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      Iran's Outgoing FM to Head Nuclear Program

      President Hassan Rouhani appoints outgoing "pragmatic" Foreign Minister Ali Akbar Salehi to head the Atomic Energy Organization.
      By Elad Benari, Canada
      First Publish: 8/17/2013, 12:32 AM

      Ali Akbar Salehi
      Ali Akbar Salehi
      AFP/File

      Iranian President Hassan Rouhani on Friday appointed outgoing Foreign Minister Ali Akbar Salehi to head the Atomic Energy Organization, Reuters reported.

      Analysts say that Salehi’s appointment is an attempt by Rouhani to signal to the West that he wants to improve Iran's ties with the outside world and ease the international sanctions on the country over its nuclear program.

      The head of the Atomic Energy Organization of Iran (AEOI) is not directly involved in nuclear negotiations with world powers, but is in charge of operating Iran's nuclear facilities.

      He also represents Tehran at the annual member state gatherings of the International Atomic Energy Agency in Vienna each September.

      Salehi, Iran's foreign minister under former President Mahmoud Ahmadinejad from 2011 until Thursday when parliament approved his replacement, returns to his previous job as head of the AEOI.

      He takes the place of Fereydoun Abbasi-Davani.

      "It was another wise appointment. Salehi was the best of Ahmadinejad's ministers, a pragmatist who understands how the world works. It made sense to keep him on in some capacity," Mark Fitzpatrick, director of the non-proliferation and disarmament program of the International Institute for Strategic Studies, told Reuters.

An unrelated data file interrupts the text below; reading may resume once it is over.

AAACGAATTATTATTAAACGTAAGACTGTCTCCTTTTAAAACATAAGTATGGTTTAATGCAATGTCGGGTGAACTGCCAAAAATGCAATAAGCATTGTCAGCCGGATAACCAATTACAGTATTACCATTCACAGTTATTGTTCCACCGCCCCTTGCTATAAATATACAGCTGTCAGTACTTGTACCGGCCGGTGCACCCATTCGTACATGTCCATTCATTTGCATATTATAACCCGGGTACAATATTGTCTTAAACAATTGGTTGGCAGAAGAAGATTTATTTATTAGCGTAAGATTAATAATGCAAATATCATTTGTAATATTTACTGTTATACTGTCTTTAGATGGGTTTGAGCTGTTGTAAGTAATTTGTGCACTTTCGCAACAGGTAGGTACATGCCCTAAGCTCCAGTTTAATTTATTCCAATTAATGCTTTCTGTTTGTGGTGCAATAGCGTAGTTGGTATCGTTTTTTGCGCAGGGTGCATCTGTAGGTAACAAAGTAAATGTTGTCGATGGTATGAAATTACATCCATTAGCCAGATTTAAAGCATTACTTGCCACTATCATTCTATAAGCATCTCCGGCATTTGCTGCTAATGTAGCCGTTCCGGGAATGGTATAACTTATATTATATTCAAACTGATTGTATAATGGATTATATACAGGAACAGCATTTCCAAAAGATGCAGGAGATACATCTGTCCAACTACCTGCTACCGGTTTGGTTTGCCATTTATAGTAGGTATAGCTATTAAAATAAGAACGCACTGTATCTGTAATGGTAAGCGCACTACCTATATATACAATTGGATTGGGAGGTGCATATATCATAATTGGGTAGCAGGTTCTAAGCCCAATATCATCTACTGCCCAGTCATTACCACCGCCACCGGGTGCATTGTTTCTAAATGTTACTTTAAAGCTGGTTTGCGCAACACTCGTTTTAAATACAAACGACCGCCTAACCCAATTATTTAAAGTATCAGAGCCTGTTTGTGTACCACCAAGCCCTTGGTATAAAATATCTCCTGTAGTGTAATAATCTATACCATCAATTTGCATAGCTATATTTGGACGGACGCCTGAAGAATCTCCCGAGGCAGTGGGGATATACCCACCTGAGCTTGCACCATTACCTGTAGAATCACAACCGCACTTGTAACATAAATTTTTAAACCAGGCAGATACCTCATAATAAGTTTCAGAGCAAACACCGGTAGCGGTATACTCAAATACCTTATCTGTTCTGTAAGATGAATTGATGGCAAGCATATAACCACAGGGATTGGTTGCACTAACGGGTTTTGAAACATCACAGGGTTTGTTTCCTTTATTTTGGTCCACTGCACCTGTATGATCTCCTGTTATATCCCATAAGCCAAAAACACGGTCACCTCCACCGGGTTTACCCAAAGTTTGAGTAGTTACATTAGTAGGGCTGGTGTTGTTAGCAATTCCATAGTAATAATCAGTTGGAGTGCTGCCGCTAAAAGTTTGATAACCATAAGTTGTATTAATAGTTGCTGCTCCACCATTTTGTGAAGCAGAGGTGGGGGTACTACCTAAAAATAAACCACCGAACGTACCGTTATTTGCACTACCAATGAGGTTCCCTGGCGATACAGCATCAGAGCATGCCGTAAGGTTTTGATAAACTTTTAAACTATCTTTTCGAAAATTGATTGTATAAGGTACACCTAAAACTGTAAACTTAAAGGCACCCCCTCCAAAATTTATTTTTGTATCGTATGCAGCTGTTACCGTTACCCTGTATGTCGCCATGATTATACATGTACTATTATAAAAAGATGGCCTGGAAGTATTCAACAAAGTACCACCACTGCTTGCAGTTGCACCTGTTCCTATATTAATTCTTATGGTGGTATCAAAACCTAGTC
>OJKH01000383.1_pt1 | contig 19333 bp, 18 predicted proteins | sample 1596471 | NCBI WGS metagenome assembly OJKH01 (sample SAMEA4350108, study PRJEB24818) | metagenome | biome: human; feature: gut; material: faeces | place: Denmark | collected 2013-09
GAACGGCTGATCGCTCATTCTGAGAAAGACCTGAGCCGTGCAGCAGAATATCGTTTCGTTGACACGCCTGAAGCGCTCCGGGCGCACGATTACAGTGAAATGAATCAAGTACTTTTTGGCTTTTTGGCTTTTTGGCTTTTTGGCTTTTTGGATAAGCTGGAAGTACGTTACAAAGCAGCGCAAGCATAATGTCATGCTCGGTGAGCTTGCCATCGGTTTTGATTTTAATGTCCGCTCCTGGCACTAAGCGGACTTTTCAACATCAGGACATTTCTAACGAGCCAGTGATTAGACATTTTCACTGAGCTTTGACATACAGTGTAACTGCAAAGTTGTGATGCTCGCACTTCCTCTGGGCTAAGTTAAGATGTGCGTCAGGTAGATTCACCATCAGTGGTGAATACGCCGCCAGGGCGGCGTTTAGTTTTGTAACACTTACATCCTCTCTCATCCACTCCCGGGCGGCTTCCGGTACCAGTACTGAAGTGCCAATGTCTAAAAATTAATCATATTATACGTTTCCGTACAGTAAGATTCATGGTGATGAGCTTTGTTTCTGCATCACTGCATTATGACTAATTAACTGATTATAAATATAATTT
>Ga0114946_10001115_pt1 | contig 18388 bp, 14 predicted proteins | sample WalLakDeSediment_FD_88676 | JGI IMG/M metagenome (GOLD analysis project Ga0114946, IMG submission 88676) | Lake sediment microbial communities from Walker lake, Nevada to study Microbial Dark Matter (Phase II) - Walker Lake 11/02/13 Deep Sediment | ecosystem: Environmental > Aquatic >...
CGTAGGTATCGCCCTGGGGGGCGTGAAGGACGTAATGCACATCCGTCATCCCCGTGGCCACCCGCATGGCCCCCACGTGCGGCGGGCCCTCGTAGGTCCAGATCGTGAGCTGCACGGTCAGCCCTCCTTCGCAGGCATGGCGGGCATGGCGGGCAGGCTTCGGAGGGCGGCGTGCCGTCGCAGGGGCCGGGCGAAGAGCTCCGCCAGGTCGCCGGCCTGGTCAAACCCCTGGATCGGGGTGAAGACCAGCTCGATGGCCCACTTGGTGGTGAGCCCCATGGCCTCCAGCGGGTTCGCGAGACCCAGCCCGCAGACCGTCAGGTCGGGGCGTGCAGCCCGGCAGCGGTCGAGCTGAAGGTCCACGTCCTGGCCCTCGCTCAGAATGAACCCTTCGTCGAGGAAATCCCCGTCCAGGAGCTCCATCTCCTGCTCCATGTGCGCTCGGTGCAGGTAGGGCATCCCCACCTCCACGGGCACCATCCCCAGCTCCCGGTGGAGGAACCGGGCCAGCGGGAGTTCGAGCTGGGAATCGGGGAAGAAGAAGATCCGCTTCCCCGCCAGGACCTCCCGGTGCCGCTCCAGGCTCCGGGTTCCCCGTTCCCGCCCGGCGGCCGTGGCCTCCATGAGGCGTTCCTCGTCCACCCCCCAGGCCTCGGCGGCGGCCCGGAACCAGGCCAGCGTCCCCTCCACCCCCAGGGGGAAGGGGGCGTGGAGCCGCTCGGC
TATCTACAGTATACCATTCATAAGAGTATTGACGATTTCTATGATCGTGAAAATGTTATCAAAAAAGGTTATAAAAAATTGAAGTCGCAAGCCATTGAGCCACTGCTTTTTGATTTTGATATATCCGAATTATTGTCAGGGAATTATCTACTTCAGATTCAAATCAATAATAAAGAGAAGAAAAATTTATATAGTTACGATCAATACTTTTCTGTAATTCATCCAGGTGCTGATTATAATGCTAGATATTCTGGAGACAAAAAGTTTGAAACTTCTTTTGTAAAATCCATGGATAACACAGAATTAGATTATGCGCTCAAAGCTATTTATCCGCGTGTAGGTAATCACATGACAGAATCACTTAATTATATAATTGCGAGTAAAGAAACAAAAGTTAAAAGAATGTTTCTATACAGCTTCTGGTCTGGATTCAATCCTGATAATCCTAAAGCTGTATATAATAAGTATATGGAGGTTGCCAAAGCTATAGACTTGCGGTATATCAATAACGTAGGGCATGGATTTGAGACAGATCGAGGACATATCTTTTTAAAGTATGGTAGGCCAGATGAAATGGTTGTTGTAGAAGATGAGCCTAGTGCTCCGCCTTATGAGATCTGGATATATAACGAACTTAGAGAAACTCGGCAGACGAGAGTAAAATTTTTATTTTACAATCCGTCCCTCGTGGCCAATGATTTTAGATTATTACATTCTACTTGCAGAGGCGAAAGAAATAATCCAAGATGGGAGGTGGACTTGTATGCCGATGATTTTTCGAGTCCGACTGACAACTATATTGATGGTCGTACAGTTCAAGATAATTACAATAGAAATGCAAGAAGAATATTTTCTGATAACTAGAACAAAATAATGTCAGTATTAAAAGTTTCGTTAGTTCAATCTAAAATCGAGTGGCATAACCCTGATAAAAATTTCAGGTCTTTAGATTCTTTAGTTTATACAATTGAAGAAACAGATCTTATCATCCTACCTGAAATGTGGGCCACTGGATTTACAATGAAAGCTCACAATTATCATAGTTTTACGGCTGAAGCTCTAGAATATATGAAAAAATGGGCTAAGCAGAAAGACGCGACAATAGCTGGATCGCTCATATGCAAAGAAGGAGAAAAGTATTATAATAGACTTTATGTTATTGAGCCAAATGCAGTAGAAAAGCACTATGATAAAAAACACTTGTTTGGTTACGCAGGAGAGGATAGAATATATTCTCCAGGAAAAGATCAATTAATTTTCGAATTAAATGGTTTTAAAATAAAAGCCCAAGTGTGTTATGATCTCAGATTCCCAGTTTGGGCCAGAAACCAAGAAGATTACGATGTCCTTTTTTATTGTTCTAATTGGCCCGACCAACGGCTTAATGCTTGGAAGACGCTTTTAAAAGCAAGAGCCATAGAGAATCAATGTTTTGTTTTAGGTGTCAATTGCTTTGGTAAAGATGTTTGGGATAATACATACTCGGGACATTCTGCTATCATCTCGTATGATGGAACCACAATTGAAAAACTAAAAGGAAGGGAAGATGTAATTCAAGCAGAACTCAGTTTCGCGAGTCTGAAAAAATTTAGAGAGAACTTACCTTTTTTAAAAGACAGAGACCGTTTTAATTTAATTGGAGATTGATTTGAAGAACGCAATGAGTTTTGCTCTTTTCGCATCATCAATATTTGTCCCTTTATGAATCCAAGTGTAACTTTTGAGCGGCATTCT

"By returning Salehi to his old position, Rouhani sidelines the non-compromising Abbasi-Davani. The outgoing AEOI head, having survived an assassination attempt, seemed unable to overcome bitterness toward the West," he added.

      Rouhani, who has been described by the West as a “moderate”, recently said that Iran was ready for "serious" talks on its nuclear program without delay and that U.S. calls for tougher sanctions showed a lack of understanding.

      Rouhani also reiterated his insistence that Iran would not negotiate under the threat of economic sanctions or military action.

      He hit out at "contradictory messages" from Washington, with the White House saying that it would be a "willing partner" in genuine talks, but the U.S. Senate urging tougher sanctions.

      "Recent declarations from the White House show that some U.S. officials do not have a correct and realistic assessment of the situation here and the message that the Iranian people gave in the election," Rouhani said.

      (Arutz Sheva’s North American Desk is keeping you updated until the start of Shabbat in New York. The time posted automatically on all Arutz Sheva articles, however, is Israeli time.)